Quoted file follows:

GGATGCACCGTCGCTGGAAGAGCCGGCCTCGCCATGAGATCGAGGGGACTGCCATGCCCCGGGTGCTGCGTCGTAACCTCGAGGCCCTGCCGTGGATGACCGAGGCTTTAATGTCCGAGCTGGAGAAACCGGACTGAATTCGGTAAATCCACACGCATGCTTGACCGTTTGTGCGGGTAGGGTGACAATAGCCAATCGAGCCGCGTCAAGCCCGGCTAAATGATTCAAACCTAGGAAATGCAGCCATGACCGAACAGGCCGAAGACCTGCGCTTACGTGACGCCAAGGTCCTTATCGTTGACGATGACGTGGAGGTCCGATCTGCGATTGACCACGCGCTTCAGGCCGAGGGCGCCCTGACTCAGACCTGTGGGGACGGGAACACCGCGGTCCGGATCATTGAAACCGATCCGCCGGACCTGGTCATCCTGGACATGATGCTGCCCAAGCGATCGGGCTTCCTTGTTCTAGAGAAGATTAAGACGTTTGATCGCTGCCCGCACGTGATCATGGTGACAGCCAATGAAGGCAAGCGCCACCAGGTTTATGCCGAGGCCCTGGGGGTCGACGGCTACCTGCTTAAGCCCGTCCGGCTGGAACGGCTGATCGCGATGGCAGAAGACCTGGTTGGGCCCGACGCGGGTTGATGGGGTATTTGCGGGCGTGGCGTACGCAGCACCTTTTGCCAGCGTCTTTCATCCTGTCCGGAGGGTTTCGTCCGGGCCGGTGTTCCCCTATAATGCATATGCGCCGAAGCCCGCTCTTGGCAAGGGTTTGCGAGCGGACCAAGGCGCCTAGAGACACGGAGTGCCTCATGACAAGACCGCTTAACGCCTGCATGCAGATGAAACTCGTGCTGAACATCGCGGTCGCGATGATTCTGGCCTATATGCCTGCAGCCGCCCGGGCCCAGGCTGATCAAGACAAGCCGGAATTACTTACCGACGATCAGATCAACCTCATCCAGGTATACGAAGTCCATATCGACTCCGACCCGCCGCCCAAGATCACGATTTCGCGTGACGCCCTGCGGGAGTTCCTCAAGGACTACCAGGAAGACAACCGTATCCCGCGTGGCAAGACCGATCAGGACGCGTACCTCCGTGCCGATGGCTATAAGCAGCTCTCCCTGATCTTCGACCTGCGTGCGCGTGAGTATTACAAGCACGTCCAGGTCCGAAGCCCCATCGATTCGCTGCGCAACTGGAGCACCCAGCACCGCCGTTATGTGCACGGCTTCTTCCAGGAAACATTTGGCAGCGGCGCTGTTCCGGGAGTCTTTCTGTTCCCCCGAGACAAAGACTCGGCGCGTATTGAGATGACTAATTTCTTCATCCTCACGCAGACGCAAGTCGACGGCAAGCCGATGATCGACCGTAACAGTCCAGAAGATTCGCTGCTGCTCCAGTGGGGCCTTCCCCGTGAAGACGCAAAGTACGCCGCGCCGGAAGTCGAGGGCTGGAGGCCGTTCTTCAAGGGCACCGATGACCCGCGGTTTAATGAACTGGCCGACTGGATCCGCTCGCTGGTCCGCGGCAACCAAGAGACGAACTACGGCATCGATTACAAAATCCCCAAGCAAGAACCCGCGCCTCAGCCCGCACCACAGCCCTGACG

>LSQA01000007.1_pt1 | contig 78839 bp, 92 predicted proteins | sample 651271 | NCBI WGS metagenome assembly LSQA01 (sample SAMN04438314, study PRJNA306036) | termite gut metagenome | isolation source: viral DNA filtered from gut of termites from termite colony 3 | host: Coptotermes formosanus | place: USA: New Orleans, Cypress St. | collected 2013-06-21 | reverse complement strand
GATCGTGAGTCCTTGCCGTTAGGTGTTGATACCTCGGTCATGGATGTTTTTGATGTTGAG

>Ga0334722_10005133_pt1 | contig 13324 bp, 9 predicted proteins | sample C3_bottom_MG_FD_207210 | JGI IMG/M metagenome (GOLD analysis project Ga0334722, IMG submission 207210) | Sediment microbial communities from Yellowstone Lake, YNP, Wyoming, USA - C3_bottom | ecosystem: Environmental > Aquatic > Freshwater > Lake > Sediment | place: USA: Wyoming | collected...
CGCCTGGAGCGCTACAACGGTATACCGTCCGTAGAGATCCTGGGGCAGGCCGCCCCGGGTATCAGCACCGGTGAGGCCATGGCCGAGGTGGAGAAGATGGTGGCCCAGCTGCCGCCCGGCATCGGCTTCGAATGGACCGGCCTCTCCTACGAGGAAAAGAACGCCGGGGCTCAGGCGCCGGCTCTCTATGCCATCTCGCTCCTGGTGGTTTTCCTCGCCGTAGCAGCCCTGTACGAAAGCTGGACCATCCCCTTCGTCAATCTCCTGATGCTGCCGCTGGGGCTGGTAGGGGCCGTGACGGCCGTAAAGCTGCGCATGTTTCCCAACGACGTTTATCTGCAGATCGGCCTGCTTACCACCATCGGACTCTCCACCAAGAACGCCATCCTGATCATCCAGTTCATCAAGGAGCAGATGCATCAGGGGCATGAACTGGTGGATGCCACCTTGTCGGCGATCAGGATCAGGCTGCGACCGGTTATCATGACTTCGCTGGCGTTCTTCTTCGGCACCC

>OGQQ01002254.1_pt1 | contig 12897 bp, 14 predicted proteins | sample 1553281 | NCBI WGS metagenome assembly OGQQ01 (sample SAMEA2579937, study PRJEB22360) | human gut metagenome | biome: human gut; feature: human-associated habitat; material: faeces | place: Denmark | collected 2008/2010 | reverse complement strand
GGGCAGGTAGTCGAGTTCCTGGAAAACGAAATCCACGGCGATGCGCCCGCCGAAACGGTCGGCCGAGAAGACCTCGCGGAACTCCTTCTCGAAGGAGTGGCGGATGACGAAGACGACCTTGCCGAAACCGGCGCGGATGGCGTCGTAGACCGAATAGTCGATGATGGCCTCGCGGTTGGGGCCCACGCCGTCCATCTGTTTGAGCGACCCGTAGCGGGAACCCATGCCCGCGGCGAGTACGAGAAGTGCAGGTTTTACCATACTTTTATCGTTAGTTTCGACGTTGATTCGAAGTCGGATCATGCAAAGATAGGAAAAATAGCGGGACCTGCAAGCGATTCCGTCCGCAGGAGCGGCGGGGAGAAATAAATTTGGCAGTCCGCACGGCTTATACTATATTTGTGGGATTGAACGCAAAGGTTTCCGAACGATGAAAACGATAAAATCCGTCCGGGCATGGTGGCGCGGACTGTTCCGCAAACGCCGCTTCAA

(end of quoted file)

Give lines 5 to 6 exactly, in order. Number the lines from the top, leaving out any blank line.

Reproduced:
CGCCTGGAGCGCTACAACGGTATACCGTCCGTAGAGATCCTGGGGCAGGCCGCCCCGGGTATCAGCACCGGTGAGGCCATGGCCGAGGTGGAGAAGATGGTGGCCCAGCTGCCGCCCGGCATCGGCTTCGAATGGACCGGCCTCTCCTACGAGGAAAAGAACGCCGGGGCTCAGGCGCCGGCTCTCTATGCCATCTCGCTCCTGGTGGTTTTCCTCGCCGTAGCAGCCCTGTACGAAAGCTGGACCATCCCCTTCGTCAATCTCCTGATGCTGCCGCTGGGGCTGGTAGGGGCCGTGACGGCCGTAAAGCTGCGCATGTTTCCCAACGACGTTTATCTGCAGATCGGCCTGCTTACCACCATCGGACTCTCCACCAAGAACGCCATCCTGATCATCCAGTTCATCAAGGAGCAGATGCATCAGGGGCATGAACTGGTGGATGCCACCTTGTCGGCGATCAGGATCAGGCTGCGACCGGTTATCATGACTTCGCTGGCGTTCTTCTTCGGCACCC

>OGQQ01002254.1_pt1 | contig 12897 bp, 14 predicted proteins | sample 1553281 | NCBI WGS metagenome assembly OGQQ01 (sample SAMEA2579937, study PRJEB22360) | human gut metagenome | biome: human gut; feature: human-associated habitat; material: faeces | place: Denmark | collected 2008/2010 | reverse complement strand